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I’ll tell you what grinds my gears

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  • Lead as past tense of, well, lead. Led probably looks wrong to many folk as they’ve never red a book (as it were (.

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  • ) for ( !

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  • kids nowadays drive me mental with their "gottens" and their unnecessary "ofs", as in "as good of a solution". And don't get me started on the cafe queue and "can I get a set breakfast"? Mercifully I'm not the proprietor and so can't ruin the business by shouting, "No and what's more you can't even HAVE a set breakfast, you ill-mannered little scrote!", whilst shooing them out of the door with a white hot fish slice.

    And then there's golf, obviously.

  • Starting a sentence or a reply with 'so.' Something my own generation seem to be guilty of a lot.

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  • I refuse to get annoyed by anything anymore these days. WWLXD is my motto...

  • 'Vinyls' plural when talking about records.

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  • Comparatives preceded by more shake my rigging - eg “he knows he should have done more better”. One which I think I have exclusive rights on is “we’ll help you as best we can”. There are no degrees of ‘best’. Should be “as well as we can”.

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  • @floyd said:
    Starting a sentence or a reply with 'so.' Something my own generation seem to be guilty of a lot.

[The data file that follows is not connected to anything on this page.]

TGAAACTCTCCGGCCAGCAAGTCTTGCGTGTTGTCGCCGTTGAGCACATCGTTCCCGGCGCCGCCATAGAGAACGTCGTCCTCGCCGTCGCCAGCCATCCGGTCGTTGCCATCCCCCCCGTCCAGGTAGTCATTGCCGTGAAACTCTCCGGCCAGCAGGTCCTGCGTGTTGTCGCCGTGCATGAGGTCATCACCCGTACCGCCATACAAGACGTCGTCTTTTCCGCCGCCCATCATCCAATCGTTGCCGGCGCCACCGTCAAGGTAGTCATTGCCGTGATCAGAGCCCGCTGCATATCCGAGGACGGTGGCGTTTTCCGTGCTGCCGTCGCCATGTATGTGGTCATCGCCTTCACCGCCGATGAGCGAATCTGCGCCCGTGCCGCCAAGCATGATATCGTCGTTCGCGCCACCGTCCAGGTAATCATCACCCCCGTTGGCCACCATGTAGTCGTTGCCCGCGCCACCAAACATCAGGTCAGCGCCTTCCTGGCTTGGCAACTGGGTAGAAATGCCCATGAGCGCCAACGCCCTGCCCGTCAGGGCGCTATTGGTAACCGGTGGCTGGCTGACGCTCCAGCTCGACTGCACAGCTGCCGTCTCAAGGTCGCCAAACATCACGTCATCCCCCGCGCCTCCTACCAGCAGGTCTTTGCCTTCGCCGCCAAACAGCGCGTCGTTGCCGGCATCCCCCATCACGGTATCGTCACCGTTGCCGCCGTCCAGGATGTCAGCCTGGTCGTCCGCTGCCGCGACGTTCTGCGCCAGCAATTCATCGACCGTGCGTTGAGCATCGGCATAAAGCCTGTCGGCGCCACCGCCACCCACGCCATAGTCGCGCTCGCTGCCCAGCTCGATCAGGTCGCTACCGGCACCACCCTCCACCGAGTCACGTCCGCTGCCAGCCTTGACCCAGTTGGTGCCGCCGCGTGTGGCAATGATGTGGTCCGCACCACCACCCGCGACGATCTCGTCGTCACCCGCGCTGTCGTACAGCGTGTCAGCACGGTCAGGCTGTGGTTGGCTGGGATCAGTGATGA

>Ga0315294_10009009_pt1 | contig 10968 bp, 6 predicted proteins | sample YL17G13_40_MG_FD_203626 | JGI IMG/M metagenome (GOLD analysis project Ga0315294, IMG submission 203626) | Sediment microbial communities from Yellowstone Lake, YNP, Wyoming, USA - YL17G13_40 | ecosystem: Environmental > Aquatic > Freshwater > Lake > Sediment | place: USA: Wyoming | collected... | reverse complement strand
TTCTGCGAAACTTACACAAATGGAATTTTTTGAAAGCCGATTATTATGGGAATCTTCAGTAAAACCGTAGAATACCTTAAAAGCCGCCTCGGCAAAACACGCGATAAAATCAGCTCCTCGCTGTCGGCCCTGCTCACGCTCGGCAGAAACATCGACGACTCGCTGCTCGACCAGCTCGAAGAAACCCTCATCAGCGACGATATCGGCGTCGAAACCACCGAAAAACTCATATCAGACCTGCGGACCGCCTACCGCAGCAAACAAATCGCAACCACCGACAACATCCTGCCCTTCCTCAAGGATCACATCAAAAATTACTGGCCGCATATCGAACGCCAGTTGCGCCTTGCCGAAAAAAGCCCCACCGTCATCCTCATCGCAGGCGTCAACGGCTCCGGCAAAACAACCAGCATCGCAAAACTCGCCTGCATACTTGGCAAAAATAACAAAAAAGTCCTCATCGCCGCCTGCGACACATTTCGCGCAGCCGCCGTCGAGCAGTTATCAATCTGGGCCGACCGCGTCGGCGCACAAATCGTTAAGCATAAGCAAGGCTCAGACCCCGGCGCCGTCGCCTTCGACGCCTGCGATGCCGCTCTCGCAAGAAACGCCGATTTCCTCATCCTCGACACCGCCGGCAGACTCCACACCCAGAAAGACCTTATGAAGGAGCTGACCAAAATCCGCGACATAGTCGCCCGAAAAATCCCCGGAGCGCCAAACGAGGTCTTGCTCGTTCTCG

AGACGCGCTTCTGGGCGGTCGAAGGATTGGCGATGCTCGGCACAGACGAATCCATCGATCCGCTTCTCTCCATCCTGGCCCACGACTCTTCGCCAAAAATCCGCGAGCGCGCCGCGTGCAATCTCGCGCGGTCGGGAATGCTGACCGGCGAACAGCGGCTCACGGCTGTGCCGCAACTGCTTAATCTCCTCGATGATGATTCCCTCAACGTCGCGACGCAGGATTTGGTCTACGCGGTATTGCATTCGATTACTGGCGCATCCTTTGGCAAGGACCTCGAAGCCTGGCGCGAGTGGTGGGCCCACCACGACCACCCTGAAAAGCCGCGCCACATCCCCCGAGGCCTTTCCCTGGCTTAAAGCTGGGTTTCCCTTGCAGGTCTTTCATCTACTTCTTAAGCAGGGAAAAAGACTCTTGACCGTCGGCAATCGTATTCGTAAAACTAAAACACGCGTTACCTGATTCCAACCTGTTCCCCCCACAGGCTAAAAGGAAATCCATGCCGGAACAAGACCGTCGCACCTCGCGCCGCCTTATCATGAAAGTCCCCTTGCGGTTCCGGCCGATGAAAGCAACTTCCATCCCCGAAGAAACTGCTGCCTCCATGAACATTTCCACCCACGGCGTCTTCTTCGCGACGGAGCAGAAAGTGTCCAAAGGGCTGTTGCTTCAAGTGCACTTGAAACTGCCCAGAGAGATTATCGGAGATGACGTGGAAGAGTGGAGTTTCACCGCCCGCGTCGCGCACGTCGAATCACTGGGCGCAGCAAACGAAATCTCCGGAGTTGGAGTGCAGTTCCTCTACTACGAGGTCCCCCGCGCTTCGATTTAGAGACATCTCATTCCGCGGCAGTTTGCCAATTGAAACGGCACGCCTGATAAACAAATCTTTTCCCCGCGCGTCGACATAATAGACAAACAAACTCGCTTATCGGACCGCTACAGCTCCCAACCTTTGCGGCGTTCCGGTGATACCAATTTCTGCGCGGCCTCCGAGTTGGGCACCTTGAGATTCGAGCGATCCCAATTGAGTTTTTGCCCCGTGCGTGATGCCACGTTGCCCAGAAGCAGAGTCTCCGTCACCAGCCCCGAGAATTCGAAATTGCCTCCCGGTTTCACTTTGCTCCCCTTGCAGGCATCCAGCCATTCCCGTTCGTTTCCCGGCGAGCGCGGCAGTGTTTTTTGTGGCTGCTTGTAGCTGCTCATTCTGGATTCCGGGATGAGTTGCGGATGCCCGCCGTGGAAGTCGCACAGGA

So true.

  • @MindlessDrugHoover said:
    'Vinyls' plural when talking about records.

    I heard that the other day, but let him off as he was American.

    Dreadful scenes.

  • @micra said:
    Comparatives preceded by more shake my rigging - eg “he knows he should have done more better”. One which I think I have exclusive rights on is “we’ll help you as best we can”. There are no degrees of ‘best’. Should be “as well as we can”.

    Yep. Why say more better when a simple "betterly" does it more betterings.

  • @EwanHoosaami said:
    A poo free kick/corner that doesn't clear the 1st defender. It's a dead ball, a free & unimpeded kick at the ball for heavens sake. I can understand 1 in 10 for example where the planted foot slips a bit but when it's 5 in 10 it really gets my goat!!!!

    When players are just trying to float it into the box I agree 100%, but I'm not as fussed when JJ hits the first man or sightly over hits it when he's really trying to whip it in with lots of pace and curl because that's not actually that easy.

    How often have we scored when the ball is just generically put into the box? Definitely an argument to be made that it's worth the risk of getting it wrong more often if the balls that do make into the right area are that much more dangerous

  • @floyd said:
    As with most American English I have moved thru the stages of grief and found myself at acceptance.

    (Nods in sad agreement with @floyd)

  • One thing I find interesting is the differences in equivalent concepts. For example, where Brits say 'Joe Bloggs', Americans say 'John Doe' and I believe the Irish say 'Joe Soap'. It makes me wonder how they evolved.

  • Over estimate and under estimate used incorrectly

  • PBoPBo
    edited January 15

    @our_frank said:
    kids nowadays drive me mental with their "gottens" and their unnecessary "ofs", as in "as good of a solution".

    well for the former, that was apparently reasonable UK English once upon a time...but we discarded it whereas the colonies kept thinking it was acceptable.

    I actually also hear it in people from the North East, presumably an area immune to passing linguistic trends.

    For the latter...Americans also have the reverse trend which is the lazy omission of "of"...as in "A couple things".